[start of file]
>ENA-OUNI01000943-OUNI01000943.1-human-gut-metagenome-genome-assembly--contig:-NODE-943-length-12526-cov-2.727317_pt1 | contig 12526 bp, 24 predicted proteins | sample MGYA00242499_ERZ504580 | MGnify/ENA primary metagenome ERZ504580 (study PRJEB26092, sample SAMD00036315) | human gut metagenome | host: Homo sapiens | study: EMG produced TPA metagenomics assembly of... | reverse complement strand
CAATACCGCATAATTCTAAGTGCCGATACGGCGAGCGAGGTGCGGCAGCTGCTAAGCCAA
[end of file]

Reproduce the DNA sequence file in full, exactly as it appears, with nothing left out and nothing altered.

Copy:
>ENA-OUNI01000943-OUNI01000943.1-human-gut-metagenome-genome-assembly--contig:-NODE-943-length-12526-cov-2.727317_pt1 | contig 12526 bp, 24 predicted proteins | sample MGYA00242499_ERZ504580 | MGnify/ENA primary metagenome ERZ504580 (study PRJEB26092, sample SAMD00036315) | human gut metagenome | host: Homo sapiens | study: EMG produced TPA metagenomics assembly of... | reverse complement strand
CAATACCGCATAATTCTAAGTGCCGATACGGCGAGCGAGGTGCGGCAGCTGCTAAGCCAA